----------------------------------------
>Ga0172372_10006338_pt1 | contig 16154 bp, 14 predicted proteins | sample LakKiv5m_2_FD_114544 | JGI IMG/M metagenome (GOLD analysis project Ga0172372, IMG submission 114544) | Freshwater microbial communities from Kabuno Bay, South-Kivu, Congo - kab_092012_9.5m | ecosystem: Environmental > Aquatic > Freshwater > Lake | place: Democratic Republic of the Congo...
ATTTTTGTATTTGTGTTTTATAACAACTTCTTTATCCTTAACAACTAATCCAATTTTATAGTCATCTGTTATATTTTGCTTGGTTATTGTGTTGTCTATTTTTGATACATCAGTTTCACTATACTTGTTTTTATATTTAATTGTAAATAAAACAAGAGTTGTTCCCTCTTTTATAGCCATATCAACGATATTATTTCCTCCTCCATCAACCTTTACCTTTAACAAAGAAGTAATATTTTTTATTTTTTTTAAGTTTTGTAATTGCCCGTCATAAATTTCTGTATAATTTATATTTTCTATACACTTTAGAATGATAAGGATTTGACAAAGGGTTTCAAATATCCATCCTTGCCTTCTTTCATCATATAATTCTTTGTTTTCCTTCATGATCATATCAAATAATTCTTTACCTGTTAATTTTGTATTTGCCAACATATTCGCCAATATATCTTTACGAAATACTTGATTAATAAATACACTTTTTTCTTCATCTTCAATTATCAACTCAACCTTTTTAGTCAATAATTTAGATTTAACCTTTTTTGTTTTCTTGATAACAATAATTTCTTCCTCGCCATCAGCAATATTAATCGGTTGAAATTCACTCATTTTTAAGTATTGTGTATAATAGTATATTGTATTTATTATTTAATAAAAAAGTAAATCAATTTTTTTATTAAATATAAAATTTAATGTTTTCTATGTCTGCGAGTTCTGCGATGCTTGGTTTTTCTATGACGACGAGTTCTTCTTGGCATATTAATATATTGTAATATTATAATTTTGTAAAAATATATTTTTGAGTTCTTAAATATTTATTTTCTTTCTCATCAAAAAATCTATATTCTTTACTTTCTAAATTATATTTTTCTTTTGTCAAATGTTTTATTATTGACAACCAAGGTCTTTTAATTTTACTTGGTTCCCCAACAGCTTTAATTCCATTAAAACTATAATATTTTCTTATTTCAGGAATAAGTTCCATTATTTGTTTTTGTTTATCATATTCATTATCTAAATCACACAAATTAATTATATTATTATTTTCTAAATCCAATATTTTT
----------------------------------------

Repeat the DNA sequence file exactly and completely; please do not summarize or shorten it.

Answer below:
>Ga0172372_10006338_pt1 | contig 16154 bp, 14 predicted proteins | sample LakKiv5m_2_FD_114544 | JGI IMG/M metagenome (GOLD analysis project Ga0172372, IMG submission 114544) | Freshwater microbial communities from Kabuno Bay, South-Kivu, Congo - kab_092012_9.5m | ecosystem: Environmental > Aquatic > Freshwater > Lake | place: Democratic Republic of the Congo...
ATTTTTGTATTTGTGTTTTATAACAACTTCTTTATCCTTAACAACTAATCCAATTTTATAGTCATCTGTTATATTTTGCTTGGTTATTGTGTTGTCTATTTTTGATACATCAGTTTCACTATACTTGTTTTTATATTTAATTGTAAATAAAACAAGAGTTGTTCCCTCTTTTATAGCCATATCAACGATATTATTTCCTCCTCCATCAACCTTTACCTTTAACAAAGAAGTAATATTTTTTATTTTTTTTAAGTTTTGTAATTGCCCGTCATAAATTTCTGTATAATTTATATTTTCTATACACTTTAGAATGATAAGGATTTGACAAAGGGTTTCAAATATCCATCCTTGCCTTCTTTCATCATATAATTCTTTGTTTTCCTTCATGATCATATCAAATAATTCTTTACCTGTTAATTTTGTATTTGCCAACATATTCGCCAATATATCTTTACGAAATACTTGATTAATAAATACACTTTTTTCTTCATCTTCAATTATCAACTCAACCTTTTTAGTCAATAATTTAGATTTAACCTTTTTTGTTTTCTTGATAACAATAATTTCTTCCTCGCCATCAGCAATATTAATCGGTTGAAATTCACTCATTTTTAAGTATTGTGTATAATAGTATATTGTATTTATTATTTAATAAAAAAGTAAATCAATTTTTTTATTAAATATAAAATTTAATGTTTTCTATGTCTGCGAGTTCTGCGATGCTTGGTTTTTCTATGACGACGAGTTCTTCTTGGCATATTAATATATTGTAATATTATAATTTTGTAAAAATATATTTTTGAGTTCTTAAATATTTATTTTCTTTCTCATCAAAAAATCTATATTCTTTACTTTCTAAATTATATTTTTCTTTTGTCAAATGTTTTATTATTGACAACCAAGGTCTTTTAATTTTACTTGGTTCCCCAACAGCTTTAATTCCATTAAAACTATAATATTTTCTTATTTCAGGAATAAGTTCCATTATTTGTTTTTGTTTATCATATTCATTATCTAAATCACACAAATTAATTATATTATTATTTTCTAAATCCAATATTTTT